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Integral Psychotherapy
The Healing Space
Dementia – Personal Encounters
Dealing With Fear in Children - Personal Notes


Psychology for Spirituality

Dementia – Personal Encounters

A neurologist was extolling the merits of a new drug for Alzheimer’s dementia in a clinical meeting. Each time he had to mention about the hapless demented subject, he used the adjective ‘vegetative’. Being a psychiatrist and being the son of someone who had Alzheimer’s dementia, the repeated use of the term ‘vegetative’ struck a chord at my heart. I objected and explained that at times when a demented elderly lady enters my busy hospital clinic at her first visit and bestows a familiar smile discovering a long lost childhood friend in me, well, the room lightens up. It is such a sweet and rewarding experience. She sits by my side and I stroke her skin. She feels secure and reassured.

The concept of Integral health takes me a step ahead. Who has come to me for therapy? Which part of the being is the primary target of my intervention? Not the atrophied brain which needs something like donepezil  or rivastigmine.  Not the paranoid thought which may need a low dose of quetiapine or clozapine. Not the depression that may need a low dose of escitalopram. Not the agitation that may need a bit of mood stabilizers. Not the parkinsonism that may need levodopa. Not the incontinence, not the insomnia, not the vertigo, not that bit of deafness, not that failing eyesight. 

Deep inside the being is a secret essence that maintains the flow of life, supports the élan vital. It is a veiled sovereign in a fourth dimensional space. It is actually a beyond-ego principle. This principle called the Psychic Being represents the atman of the Indian tradition in its evolving form. The ego is only a dark shadow of this true integrating principle. The ego is necessary at the initial state to give a self-conscious identity but at a certain stage of inner progress needs to be surpassed by the Psychic Being. The consciousness of the Psychic Being is free from psychological disturbances. It is not affected by any illness; its essence is not diminished by the cognitive decline of the dementing process. It is immune from all adversities. It gives a sense of wholeness, integrality and unalloyed joy. The quintessence of Integral health lies in this shift from the discord of our outer personality to the harmony of the Psychic being.

It is this inmost essence of the individual and not the atrophied brain which is the altar at which our therapeutic service has to be offered. The Psychic being carries in its consciousness the imprints of the deepest and the most intense peak-experiences in life. This consciousness outgrows the individual life-span and the memory-traces of the preserved peak-experiences act as templates for future lives. The rest of the memory-base is neither recorded by the psychic consciousness, nor outgrows the individual life-span. It matters nothing if an elderly subject has a cognitive decline. The Psychic being is untouched by the outer memory loss and carries the essence of the most intensely lived moments in future lives.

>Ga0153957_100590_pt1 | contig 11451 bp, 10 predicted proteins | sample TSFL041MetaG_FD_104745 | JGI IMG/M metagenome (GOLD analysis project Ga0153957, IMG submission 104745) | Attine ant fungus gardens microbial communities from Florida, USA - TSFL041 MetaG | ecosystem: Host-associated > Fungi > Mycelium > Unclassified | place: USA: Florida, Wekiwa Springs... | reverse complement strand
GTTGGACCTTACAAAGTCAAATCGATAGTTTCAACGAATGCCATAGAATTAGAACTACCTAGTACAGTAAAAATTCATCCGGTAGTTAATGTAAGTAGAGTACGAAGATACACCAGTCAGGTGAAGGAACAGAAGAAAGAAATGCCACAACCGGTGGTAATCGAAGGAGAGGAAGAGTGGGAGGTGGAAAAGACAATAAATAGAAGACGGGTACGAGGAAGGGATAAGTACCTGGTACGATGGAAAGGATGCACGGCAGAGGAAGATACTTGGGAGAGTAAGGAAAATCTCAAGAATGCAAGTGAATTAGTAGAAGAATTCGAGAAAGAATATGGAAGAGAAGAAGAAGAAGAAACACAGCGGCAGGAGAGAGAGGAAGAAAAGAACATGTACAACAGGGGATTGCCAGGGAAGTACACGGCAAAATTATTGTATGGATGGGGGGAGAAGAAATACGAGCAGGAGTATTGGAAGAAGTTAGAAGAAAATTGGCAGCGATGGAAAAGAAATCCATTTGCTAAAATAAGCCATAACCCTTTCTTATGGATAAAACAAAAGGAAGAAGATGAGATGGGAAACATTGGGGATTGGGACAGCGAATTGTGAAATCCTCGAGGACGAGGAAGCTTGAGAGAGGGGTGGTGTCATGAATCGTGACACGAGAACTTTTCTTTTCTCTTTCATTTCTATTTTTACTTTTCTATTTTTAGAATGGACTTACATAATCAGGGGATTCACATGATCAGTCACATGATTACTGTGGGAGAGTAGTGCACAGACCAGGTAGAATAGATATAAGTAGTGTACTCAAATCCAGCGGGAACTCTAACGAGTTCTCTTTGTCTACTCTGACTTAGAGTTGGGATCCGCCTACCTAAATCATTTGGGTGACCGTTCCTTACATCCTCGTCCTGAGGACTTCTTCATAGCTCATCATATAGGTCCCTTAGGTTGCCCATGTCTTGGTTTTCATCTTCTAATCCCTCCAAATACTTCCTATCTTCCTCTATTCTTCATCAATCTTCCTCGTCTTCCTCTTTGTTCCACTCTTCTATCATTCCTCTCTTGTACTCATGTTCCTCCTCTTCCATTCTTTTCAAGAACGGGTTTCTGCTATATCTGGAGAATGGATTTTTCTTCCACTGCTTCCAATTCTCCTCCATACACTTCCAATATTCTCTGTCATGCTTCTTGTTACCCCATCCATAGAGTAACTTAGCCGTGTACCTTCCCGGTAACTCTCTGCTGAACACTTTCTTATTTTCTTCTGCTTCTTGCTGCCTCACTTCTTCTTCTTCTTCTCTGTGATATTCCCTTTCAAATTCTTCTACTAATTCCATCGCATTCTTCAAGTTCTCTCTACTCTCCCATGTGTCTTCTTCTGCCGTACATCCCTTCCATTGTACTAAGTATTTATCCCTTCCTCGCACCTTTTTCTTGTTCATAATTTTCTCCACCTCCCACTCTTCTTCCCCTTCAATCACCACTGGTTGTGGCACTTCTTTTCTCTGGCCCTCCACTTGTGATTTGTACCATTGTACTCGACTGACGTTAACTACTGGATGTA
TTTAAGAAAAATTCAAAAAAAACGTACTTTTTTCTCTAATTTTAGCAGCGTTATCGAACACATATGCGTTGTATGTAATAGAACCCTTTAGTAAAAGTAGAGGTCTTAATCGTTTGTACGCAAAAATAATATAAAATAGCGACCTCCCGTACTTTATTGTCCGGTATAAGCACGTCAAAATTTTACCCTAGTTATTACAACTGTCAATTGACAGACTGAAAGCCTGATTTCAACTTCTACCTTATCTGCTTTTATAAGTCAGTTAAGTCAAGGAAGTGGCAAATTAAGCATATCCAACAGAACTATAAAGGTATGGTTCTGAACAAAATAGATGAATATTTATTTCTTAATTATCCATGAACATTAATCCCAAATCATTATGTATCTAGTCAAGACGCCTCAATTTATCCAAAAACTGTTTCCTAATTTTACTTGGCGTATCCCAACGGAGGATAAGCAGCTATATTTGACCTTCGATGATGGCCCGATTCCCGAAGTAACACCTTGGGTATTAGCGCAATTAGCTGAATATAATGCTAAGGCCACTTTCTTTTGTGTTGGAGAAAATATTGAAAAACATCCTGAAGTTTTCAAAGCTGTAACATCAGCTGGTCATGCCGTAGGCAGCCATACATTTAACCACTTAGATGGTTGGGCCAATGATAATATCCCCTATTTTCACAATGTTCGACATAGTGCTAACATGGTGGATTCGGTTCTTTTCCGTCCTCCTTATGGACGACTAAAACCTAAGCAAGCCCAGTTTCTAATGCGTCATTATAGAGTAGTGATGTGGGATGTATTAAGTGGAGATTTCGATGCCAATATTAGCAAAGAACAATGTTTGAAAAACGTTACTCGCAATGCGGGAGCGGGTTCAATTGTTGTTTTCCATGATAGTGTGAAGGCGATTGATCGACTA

When I approach a subject of dementia or a terminally ill subject, I am not demoralized. I know that I am not serving the outer personality. I am not affected by the cognitive decline or the imminent death. I acknowledge the presence of the inmost essence and express my gratitude that it accepts my service. I consider it a matter of grace that an elderly subject has visited my therapeutic space. Each such visit is a moment of honour, a matter of pride. I know that I must never make the mistake of denigrating an elderly subject, never consider that the embodied Psychic being can be labeled as non-productive, vegetative. For then the Divine afflatus which lends me its healing power can withdraw its boon.

Our most important concern for the subject with dementia is to restore the sense of self-esteem. So many times I have quoted Milton’s ‘On his blindness’ to demented subjects. Milton overcame the existential crisis due to his blindness by identifying with the sentries in the palace of God. The sentry does not run like a busy executive under the illusion of activity. He just stands still but that is also a God-given role. Likewise, a mere cognitive loss does not rob one’s role to serve God. God also needs people who serve in silence.

My wife, a clinical psychologist, used an innovative method to restore the self-esteem of my father when he had dementia. She used to show him the family album and helped him to recognize and relive some of the proudest and happiest moments of his life. She used to remind him how his sacrifices made his children build their careers. He never needed an anti-depressant.  Something more happened. He was a geneticist but uttered something during his illness which he had never expressed in his pre-morbid stage. He told that Sri Aurobindo had ‘somatic mutation’. He did not remember the context in which that term should be used. But it was a technical way to describe the state of Sri Aurobindo when his physical body remained fresh without decomposition for five days after his departure on 5th December, 1950. Memory is stored in consciousness that uses the brain for expression but is actually independent of the brain.  In conducive conditions, a supra-rational faculty like intuition can awaken a dormant memory even in a demented subject.

One should never lose one’s sense of optimism when dealing with demented subjects. So many times I have seen that by losing one’s cognitive capacities, one also loses the capacity to doubt. When such a subject prays, there is a light that shines behind that blank stare.

Dr. Soumitra Basu
Courtesy : Namah (

Date of Update: 3-Jan-12

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